It’s been a while since I visited the subject of Waterford United. Work commitments, holidays and visits from people who really wouldn’t appreciate the value of a trip to the RSC have meant that I haven’t been to see the Blues in months, and tonight against Wexford Youths will maintain that pattern. The next likely date is September 3 against Derry City. Hopefully I’ll be so broke after shelling out €70 for some event in Dublin that I won’t be able to go to that either . . .
Not going for various reasons is one thing. Not commenting is another matter, and there’s no point in pretending that the manner in which the Blues’ season has imploded hasn’t helped keep the interest levels up. At the time of writing the Blues have 38 points from 22 games. When you consider that they took 18 from their first 6 games, you can see just how badly things have gone since that flying start. Having already fallen outside the playoff spots, something that didn’t happen to them until the last few games of last season, it’s going to take something pretty extraordinary to salvage anything from this campaign.
It’s doubly galling for fans of the Blues because underlying all interactions is the hope that things would get better if someone got the cheque book out. When I started following Waterford United again (not that I ever followed them with much gusto at any point in the past), the priority was to be financially prudent. Looking at the manner in which Liverpool have sailed so close to Leeds United-style penury – and they ain’t clear of the storm yet – it was crucial that the Blues not engage in any splurges. To their credit, there doesn’t seem to be any evidence that the Management Committee have done this. But the temptation to do that, and particularly for the fans to demand it, must be overwhelming. No club in Ireland has greater untapped potential. Spend the money now, get the fans through the turnstiles, reap the rewards later – right? Wrong, as the experience of Bohemians in Europe will tell you, but that won’t stop people dreaming when the fiscally sound model isn’t working, as it clearly is not working at the moment.
(It’s easy to say this at the moment now that Waterford are competitive – Wexford fans would probably not feel the same way – but it does make you kinda grateful for the GAA’s model. When it comes to supporting a team you have to play the hand that your place of birth has dealt you. That has its own set of frustrations, but at least expectations can’t be inflated by the possibility of Roman Abramovich riding to the rescue.)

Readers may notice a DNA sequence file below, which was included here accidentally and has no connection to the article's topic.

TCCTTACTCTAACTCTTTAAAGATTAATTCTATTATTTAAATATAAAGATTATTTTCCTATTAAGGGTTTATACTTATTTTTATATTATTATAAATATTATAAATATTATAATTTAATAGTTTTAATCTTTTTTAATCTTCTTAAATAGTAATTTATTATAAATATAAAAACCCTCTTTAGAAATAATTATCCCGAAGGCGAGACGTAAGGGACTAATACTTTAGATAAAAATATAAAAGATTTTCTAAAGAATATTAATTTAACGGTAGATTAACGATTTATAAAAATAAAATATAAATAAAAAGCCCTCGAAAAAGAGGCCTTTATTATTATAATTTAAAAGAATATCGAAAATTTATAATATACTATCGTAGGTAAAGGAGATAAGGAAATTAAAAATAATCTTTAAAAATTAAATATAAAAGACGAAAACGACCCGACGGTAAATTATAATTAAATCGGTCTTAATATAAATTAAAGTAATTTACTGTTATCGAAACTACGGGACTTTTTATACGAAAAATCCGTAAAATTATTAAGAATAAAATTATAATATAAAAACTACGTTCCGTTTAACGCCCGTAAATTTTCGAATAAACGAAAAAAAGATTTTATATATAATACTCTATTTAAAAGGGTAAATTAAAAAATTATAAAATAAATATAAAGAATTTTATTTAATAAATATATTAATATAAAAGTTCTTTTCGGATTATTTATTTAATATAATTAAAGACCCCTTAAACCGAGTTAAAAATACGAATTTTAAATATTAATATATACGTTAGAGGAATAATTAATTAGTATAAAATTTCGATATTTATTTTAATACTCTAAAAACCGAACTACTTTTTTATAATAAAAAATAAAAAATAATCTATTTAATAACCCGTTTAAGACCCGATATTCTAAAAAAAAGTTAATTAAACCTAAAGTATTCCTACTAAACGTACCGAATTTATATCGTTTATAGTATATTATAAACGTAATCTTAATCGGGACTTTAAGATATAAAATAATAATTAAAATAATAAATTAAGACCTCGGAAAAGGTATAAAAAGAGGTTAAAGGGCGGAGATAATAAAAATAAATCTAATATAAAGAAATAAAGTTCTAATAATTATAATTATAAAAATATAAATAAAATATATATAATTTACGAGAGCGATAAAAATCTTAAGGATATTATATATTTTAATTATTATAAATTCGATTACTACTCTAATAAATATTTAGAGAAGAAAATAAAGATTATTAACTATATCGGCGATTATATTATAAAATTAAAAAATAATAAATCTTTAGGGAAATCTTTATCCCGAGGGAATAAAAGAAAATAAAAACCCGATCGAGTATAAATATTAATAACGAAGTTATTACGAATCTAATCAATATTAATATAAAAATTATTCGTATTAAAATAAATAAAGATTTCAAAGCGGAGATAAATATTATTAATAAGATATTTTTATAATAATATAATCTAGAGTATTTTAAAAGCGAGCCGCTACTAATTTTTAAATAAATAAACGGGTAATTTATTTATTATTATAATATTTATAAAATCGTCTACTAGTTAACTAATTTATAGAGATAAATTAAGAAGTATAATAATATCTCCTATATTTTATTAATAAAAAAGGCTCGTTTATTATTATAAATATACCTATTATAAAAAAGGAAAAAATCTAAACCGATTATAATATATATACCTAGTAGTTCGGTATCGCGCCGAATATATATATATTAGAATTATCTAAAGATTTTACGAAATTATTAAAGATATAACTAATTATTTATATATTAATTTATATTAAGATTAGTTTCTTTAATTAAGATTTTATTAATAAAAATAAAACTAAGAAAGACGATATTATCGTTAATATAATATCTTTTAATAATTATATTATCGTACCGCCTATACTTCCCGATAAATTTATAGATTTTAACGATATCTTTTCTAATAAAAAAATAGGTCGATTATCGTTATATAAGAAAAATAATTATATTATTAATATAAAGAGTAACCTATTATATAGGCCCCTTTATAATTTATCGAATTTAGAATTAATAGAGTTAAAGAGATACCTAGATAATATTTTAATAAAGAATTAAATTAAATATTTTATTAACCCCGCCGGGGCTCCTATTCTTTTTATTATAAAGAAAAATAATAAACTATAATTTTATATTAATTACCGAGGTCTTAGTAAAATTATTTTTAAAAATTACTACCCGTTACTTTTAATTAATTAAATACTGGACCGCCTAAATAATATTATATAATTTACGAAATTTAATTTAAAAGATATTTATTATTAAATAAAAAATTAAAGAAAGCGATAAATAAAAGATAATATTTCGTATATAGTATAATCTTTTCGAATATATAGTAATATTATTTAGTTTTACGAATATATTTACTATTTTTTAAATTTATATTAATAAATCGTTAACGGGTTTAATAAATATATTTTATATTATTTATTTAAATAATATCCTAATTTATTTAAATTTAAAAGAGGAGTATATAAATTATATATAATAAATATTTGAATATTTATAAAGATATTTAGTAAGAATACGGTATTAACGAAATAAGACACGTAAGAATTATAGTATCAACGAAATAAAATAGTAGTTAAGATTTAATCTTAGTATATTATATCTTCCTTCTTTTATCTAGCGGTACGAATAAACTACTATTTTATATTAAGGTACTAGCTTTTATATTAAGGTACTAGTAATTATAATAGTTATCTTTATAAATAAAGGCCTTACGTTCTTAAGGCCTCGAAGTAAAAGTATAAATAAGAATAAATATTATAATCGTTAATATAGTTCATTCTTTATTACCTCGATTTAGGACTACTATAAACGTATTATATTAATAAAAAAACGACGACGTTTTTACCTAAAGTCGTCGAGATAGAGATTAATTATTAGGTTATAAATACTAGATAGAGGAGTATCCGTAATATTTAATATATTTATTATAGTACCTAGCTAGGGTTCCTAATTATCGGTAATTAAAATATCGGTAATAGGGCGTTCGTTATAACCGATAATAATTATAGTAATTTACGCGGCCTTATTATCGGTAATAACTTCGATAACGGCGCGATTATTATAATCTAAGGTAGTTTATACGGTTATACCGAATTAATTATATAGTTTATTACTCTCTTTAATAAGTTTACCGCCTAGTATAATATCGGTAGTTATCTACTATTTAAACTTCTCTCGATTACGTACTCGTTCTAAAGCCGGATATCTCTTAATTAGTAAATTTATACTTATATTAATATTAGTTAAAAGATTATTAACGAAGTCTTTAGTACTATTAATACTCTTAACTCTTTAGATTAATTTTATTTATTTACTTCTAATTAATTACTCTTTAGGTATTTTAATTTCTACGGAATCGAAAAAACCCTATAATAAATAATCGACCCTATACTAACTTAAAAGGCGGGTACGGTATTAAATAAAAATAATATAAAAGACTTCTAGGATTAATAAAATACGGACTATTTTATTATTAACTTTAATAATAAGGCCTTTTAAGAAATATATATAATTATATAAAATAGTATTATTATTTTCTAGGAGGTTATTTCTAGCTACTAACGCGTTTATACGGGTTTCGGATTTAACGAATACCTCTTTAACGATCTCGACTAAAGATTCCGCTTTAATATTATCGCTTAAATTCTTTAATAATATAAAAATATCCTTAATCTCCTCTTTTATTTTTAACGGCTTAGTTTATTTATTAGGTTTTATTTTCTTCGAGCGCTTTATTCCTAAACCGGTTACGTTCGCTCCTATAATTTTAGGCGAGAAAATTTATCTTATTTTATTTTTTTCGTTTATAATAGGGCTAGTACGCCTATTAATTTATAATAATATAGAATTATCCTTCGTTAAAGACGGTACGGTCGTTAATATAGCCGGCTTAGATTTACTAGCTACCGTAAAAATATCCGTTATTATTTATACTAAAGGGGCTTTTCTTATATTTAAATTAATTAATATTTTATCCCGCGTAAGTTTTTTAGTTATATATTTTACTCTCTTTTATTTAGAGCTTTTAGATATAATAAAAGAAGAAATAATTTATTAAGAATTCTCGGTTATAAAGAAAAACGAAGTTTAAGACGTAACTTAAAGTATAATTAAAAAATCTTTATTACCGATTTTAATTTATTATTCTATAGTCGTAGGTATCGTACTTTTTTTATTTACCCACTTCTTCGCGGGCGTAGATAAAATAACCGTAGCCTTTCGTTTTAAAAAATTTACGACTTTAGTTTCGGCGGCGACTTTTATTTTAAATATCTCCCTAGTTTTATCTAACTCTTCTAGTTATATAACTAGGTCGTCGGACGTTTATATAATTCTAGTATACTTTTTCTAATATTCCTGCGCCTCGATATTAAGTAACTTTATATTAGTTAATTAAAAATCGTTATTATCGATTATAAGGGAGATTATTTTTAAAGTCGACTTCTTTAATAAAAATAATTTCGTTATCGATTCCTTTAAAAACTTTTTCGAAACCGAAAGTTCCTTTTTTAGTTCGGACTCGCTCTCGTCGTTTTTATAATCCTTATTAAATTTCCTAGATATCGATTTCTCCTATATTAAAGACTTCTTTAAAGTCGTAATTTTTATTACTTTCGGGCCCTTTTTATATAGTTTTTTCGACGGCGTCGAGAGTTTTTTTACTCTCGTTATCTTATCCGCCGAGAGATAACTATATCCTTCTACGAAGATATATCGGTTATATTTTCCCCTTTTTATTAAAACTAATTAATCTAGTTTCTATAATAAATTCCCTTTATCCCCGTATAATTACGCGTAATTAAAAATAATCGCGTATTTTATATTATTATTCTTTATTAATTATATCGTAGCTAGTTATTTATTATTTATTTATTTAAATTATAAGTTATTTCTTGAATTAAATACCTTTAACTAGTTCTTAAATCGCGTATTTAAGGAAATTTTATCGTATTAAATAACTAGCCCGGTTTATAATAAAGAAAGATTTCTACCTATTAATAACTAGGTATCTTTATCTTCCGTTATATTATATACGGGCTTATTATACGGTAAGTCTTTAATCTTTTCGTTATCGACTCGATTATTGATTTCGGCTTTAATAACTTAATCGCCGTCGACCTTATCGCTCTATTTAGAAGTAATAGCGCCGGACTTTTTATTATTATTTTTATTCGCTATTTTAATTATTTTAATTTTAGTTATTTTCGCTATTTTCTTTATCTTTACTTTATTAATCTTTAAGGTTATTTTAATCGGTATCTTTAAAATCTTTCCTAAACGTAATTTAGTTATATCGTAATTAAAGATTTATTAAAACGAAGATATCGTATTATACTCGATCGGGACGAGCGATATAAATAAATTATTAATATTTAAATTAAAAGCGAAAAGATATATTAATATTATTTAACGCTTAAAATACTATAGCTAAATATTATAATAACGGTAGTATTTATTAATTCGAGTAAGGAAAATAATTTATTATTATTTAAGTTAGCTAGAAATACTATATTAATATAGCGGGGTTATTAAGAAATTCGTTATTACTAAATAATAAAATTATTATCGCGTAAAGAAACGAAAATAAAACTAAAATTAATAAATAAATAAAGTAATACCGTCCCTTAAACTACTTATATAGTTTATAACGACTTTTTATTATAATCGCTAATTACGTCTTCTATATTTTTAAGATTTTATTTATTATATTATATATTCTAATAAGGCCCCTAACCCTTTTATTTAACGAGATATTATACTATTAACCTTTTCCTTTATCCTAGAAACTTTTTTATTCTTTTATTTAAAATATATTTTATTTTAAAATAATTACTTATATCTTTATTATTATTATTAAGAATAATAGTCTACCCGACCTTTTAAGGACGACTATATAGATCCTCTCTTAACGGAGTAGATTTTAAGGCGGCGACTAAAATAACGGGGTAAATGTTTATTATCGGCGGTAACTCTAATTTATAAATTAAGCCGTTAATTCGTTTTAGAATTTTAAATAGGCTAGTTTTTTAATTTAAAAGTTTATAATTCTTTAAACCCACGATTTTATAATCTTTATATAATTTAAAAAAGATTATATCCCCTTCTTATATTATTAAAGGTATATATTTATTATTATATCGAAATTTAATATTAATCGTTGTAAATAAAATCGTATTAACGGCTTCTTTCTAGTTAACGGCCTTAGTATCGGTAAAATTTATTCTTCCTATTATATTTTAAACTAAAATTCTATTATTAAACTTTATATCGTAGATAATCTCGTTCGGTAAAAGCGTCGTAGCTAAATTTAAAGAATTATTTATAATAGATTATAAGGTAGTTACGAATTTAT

There’s an increasingly frantic air to the behaviour of the Blues management team, best exemplified by the signing of Daryl Kavanagh. Kavanagh has a decidedly chequered past, one that has antagonised a lot of the Ultras (read the last post on this page to see the charge sheet, so to speak). You could argue that the manager shouldn’t concern himself with the concerns of a handful of cranky fans, but when you only have a handful of fans it is utter folly to get on their wrong side.
And the manager is right to be worried. If there’s not a lot of money sloshing around, and it’s reasonable to assume that Monaghan United and Limerick aren’t rolling in it, then the chess pieces that the manager moves around the board take on a greater significance than in (say) England where a player can sell a pawn and buy a queen. Nearly two years in and Stephen Henderson has shuffled the pieces with regularity but doesn’t look any closer to a successful formula. So should he be made walk the plank? Sacking him now would probably run counter to notions of building something enduring. When he took over after a decent stint at Cobh Ramblers, he could have fairly assumed that he was going to get more than a couple of years to work the oracle. The first year is usually going to be a bust as the deadwood from the previous regime is removed and new players added. And while there is no evidence of improvement in year two Henderson could plausibly claim that the presence of Derry, effectively a Premier Division team after their enforced relegation, has severely reduced the scope for success this season. If Waterford United betray an attitude to any new manager that you’ve got two years to get promoted, there won’t be many takers of note.
It’s a bloody long season, following these soccer teams. And seeing the expectations of a successful season die by a thousand cuts over nine months is excruciating. Again, it makes you grateful for the event-junkie design of the GAA inter-county season. Then again, we could see Waterford slide back into Wexford levels of success in the next few years, at which stage I might be grateful for a team with more wins under their belt than losses. And the season isn’t over yet. When a last-minute charge sees us finish third in the division, beat Monaghan in their own backyard then thump Drogheda over two legs thus overturning two decades of history, we’ll all be smiling. You read it here first.